DVA was assessed on a treadmill (1210 model, SportsArt, Inc., Tainan, Taiwan, China) with a computer screen placed at a distance of 2.8 meters from the subject. Sloan letter optotypes were used. Testing started with optotypes presented at a LogMAR of 1.0. When four out of five optotypes were recognized correctly, the corresponding LogMAR was considered achieved and the size was decreased by steps of 0.1 LogMAR. When three or less optotypes were recognized correctly, the corresponding LogMAR was considered unachieved. The best (i.e., lowest) achieved LogMAR was recorded. Patients were tested in static condition (while standing still) and in dynamic conditions (while walking on the treadmill at 2, 4, and 6 km/h). Every condition was tested once. In case the patient was not able to walk independently at a certain speed, the test was stopped and registered as impossible for that speed. Absolute outcome for every speed was the visual acuity difference (VA difference), calculated as the decline in LogMAR between static and dynamic conditions. DVAtreadmill was considered abnormal when a VA difference of >0.2 was recorded at 2 and 4 km/h or >0.3 at 6 km/h (8, 18, 19).

Oscillopsia Severity Questionnaire (OSQ)

Every patient completed the oscillopsia severity questionnaire (OSQ) developed by the Division of Balance Disorders in Maastricht. The OSQ consists of nine questions about the patients’ experience of oscillopsia in daily life, as shown in Table 1. Every question can be answered by one of the following five options Always (= 5), Often (= 4), Sometimes (= 3), Seldom (= 2), or Never (= 1). The outcome of every separate question was registered and the mean value for every patient was calculated. A mean value of three or more was considered as moderate to extreme oscillopsia severity (8, 20).

TABLE 1
www.frontiersin.org

Table 1. The oscillopsia severity questionnaire (OSQ).

Statistical Analysis

Data were analyzed using SPSS Statistics 24 for Windows. Significance was set on p < 0.05. Bonferroni correction was used in case of multiple comparisons. The Shapiro-Wilk test, and visual inspection of the histogram and normal Q-Q plot of the outcome distributions were used to determine whether the data were normally distributed. In case there was no normal distribution of data, non-parametric tests (Wilcoxon Sign-Rank test, McNemar, Mann-Whitney U or Spearman's Rank Correlation test) were used.

The correlation was calculated between fHIT and DVAtreadmill, between DVAtreadmill (VA difference) at 2, 4, and 6 km/h and OSQ score, and between fHIT (%CA) and OSQ score. Duration of illness was compared between DVAtreadmill outcome and OSQ score, and between fHIT outcome and OSQ score.

During further analyses 3 groups were differentiated: (1) fHIT abnormal vs. normal for rightwards and leftwards head rotations. In case fHIT was abnormal to at least one side, the outcome was considered abnormal during this analysis. (2) DVAtreadmill impossible vs. possible. The impossible subgroup consists of patients that were not able to walk independently at 2, 4, and/or 6 km/h. (3) DVAtreadmill abnormal vs. normal. During this analysis patients with an impossible DVAtreadmill at any speed were considered missing data. Within these groups, OSQ outcomes were compared between the subgroups.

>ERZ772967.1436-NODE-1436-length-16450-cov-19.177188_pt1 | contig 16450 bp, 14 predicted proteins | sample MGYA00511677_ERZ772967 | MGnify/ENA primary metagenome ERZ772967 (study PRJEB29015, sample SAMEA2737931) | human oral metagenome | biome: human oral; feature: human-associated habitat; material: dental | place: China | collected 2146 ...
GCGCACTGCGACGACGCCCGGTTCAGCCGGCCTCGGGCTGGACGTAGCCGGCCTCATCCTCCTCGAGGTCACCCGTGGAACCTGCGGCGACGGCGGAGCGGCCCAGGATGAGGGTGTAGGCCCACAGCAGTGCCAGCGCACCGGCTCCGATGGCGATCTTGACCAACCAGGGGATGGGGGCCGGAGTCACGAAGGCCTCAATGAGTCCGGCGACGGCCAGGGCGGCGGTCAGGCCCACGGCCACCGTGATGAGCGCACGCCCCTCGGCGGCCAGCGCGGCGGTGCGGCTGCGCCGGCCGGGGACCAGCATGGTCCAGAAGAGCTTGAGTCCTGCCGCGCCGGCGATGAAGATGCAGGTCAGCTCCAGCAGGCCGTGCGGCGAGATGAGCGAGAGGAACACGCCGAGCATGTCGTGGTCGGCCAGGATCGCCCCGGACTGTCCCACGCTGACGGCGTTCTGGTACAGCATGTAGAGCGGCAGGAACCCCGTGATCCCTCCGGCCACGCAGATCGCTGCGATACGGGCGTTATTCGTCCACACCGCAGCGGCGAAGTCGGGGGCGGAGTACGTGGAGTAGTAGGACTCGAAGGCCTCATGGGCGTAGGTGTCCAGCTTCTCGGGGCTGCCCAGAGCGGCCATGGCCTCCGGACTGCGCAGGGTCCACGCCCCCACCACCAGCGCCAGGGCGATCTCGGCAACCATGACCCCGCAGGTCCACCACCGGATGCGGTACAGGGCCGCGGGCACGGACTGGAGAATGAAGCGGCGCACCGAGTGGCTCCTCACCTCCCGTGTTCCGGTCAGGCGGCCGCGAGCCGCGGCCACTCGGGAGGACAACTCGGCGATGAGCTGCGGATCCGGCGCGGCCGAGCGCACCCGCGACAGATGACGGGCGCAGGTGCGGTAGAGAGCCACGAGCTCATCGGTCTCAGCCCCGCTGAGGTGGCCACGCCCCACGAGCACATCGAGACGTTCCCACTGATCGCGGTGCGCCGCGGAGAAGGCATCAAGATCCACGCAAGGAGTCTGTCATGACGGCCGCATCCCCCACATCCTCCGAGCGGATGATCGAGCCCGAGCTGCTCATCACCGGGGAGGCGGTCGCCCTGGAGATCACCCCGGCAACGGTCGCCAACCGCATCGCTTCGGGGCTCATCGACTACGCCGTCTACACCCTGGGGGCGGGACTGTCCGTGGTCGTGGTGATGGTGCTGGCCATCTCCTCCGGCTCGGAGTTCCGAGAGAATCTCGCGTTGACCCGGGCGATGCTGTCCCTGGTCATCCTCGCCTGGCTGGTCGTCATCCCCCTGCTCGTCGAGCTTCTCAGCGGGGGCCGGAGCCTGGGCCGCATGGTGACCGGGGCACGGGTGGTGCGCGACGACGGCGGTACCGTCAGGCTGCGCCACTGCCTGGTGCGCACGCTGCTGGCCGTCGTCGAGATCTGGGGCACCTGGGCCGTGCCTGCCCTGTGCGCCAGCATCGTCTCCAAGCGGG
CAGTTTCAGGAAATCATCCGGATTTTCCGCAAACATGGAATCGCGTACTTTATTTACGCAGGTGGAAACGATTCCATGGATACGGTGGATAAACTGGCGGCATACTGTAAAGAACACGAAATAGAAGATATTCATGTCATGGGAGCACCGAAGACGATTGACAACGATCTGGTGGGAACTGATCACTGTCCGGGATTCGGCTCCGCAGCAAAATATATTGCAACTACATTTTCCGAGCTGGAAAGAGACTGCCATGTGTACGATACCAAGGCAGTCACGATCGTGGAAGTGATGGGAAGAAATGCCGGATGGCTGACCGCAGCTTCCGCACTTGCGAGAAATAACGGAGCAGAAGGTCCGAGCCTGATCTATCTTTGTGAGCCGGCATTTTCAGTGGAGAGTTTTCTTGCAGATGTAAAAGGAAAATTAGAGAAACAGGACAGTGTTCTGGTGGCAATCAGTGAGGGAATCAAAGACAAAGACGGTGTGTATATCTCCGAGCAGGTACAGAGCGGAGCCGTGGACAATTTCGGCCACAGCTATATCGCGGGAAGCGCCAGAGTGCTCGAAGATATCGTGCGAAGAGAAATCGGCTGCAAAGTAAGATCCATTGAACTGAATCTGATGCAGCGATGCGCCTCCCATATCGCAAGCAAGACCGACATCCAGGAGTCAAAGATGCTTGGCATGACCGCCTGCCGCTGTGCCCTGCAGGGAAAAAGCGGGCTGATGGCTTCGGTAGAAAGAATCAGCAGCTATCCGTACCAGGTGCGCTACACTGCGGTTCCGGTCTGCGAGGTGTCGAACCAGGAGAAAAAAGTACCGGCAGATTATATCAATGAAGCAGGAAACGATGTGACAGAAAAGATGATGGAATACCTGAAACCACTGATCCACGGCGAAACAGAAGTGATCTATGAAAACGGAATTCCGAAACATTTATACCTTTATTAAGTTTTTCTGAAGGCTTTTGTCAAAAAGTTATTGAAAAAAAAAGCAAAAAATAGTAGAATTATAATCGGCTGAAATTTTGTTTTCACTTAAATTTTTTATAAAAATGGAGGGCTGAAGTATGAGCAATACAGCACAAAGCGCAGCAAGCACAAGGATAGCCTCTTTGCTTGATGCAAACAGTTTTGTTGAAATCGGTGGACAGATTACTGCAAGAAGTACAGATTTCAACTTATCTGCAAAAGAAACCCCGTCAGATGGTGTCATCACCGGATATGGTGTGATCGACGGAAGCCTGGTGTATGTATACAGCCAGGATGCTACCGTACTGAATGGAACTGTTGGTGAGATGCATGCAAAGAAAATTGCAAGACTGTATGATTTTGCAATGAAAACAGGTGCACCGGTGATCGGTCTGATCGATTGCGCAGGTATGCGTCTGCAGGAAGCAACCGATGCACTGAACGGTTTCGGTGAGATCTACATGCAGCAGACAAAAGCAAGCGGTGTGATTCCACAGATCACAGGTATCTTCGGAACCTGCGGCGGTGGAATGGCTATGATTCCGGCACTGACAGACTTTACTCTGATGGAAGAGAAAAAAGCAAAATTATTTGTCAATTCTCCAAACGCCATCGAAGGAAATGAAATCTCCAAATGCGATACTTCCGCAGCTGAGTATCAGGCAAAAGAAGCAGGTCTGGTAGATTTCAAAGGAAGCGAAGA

Ethical Considerations

This study was in accordance with the Declaration of Helsinki (amended version 2013). Approval was obtained from the ethical committees of Maastricht University Medical Center (NL52768.068.15/METC151027). All participants provided written informed consent prior to the study.

Results

In this study 23 patients with BV were included, 13 male and 10 female. Mean age was 57.6 (SD 11.04). Duration of illness varied between 18 months and 33 years. Etiologies comprised: ototoxicity due to gentamicin treatment (3) or chemotherapy (1), post-infectious due to Lyme disease (1) or meningitis (1), DFNA-9 gene mutation (3), bilateral Ménière’s disease (2), autoimmune disease (1). In 10 patients, no cause could be found (idiopathic).

fHIT

All 23 patients (100%) completed the fHIT. Outcomes for rightwards and leftwards head rotations did not significantly differ. Eighteen patients (78%) showed an abnormal fHIT to both sides, and four patients (17%) had normal fHIT outcomes. One patient (4%) had a unilateral abnormal fHIT: 45%CA on the right side and 90%CA on the left side. No significant difference was found in OSQ score between patients with a normal and abnormal fHIT. A moderate correlation was found between %CA on the fHIT and OSQ score for rightwards (rs = −0.559, p = 0.006) and leftwards (rs = −0.396, p = 0.061) head impulses (Figure 1).

FIGURE 1
www.frontiersin.org

Figure 1. fHIT outcome (percentage of correct answers, %CA) vs. mean OSQ score. The horizontal interceptive line represents the cut-off value of the OSQ; a value of three or more is considered as moderate to extreme oscillopsia severity. The vertical interceptive line represents the cut-off value of the fHIT; a %CA-value of <80 was considered abnormal. This study showed a moderate correlation between the severity of oscillopsia tested by the OSQ, and percentage of correct answers on the fHIT for both rightwards (rs = −0.559; p = 0.006) and leftwards (rs = −0.396; p = 0.061) head impulses.